Recursion tends to make for many levels, but that is merely incidental. The essence is the coming back to the same place in the definition again (as the name sorta says).
'tawa', as a verb, always means "move" some how; the question is what moves. With the intransitive, it is the subject; with the transitive, it is the object. The subject brings about the motion of the object, but may do that without any motion on its part (by issuing an order, say, or turning on a magnet).
Your subsequent examples are intransitive and thus not much of a problem -- except for the double 'tawa's, which are merely redundant.
Well, the astronaut version uses 'tawa' for the means, where 'kepeken' seems called for 'kepeken palisa pi suli mute' Oh, you aren't talking about a spaceship! I suspect 'kepeken' is still appropriate, but 'nasin' ought to be here somewhere, for "course" and the like ("vector" isn't quite right since they have direction but not length, but close enough).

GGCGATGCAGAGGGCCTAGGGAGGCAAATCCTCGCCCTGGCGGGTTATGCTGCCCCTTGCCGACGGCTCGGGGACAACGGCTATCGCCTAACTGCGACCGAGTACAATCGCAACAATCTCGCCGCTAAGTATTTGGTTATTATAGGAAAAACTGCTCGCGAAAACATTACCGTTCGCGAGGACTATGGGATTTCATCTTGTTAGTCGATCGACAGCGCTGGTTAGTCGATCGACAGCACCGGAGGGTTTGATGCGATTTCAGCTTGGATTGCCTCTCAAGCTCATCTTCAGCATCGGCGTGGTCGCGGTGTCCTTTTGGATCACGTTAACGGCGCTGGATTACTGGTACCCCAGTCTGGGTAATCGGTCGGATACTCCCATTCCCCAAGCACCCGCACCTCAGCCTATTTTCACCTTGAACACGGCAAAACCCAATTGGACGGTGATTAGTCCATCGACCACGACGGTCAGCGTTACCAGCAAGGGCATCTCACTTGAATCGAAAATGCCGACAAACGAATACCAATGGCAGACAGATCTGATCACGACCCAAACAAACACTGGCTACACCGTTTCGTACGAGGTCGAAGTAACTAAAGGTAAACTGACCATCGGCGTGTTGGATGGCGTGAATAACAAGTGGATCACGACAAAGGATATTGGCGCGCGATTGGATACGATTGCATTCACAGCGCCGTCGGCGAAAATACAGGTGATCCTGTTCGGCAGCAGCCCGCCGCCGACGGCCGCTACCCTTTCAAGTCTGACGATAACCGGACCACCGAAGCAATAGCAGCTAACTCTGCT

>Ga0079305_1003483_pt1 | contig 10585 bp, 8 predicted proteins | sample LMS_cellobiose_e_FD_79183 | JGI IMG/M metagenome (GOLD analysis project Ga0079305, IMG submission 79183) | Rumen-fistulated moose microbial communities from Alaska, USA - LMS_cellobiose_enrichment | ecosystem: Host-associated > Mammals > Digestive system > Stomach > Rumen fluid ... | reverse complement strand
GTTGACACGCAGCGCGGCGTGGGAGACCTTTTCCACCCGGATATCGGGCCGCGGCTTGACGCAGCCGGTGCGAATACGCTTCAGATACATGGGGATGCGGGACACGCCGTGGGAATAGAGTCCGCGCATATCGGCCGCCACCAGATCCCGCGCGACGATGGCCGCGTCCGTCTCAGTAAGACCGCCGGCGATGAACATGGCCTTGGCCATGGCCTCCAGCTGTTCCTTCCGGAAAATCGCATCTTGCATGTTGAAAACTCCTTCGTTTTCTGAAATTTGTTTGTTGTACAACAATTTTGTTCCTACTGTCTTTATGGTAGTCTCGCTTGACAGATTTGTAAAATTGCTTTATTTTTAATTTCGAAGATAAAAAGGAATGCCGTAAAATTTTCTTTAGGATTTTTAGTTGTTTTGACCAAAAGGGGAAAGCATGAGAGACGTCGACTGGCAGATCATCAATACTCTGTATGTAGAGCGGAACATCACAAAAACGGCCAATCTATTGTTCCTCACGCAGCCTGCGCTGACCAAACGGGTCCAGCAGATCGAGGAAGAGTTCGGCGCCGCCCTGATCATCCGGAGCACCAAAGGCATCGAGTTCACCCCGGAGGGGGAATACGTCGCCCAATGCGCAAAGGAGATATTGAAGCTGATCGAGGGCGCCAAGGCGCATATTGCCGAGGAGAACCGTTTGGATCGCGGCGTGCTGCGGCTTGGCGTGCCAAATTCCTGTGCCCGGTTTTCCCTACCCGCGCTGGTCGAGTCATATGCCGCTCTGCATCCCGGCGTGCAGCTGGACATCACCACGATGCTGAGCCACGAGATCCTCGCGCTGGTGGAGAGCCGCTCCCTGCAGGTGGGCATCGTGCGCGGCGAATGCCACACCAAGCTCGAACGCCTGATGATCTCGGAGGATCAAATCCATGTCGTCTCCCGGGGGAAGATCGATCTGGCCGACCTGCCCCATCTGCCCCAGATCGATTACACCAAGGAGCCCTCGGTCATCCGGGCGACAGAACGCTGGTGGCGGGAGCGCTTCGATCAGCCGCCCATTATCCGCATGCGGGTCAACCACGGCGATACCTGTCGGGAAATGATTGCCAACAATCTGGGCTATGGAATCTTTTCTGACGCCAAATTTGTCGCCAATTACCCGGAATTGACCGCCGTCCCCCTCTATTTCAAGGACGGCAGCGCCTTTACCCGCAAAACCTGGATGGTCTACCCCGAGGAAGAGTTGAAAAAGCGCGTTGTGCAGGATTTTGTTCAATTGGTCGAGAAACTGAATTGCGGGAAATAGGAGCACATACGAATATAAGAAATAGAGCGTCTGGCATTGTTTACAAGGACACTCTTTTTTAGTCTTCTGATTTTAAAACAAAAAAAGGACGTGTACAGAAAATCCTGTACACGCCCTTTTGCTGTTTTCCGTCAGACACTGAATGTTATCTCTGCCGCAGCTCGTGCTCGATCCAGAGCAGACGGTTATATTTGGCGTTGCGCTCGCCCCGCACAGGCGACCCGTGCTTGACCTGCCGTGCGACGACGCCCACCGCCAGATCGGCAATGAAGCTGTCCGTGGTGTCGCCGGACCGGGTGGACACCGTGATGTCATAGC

Your remark about 'tawa' seems to be the one in use, but is still a bad idea, especially when there are a number of actual and potential preps that no one has tried -- 'nasin' for one (with or without 'lon')
'la' phrases are still conditions, but "condition" has a somewhat different sense. All this needs some work through.
Note that 'tawa mun' also means "go to the moon" which could be confusing.
I am leery of 'pi' with verb phrases, but they should be legal -- just not used much, since other tricks are available -- PP and 'la'.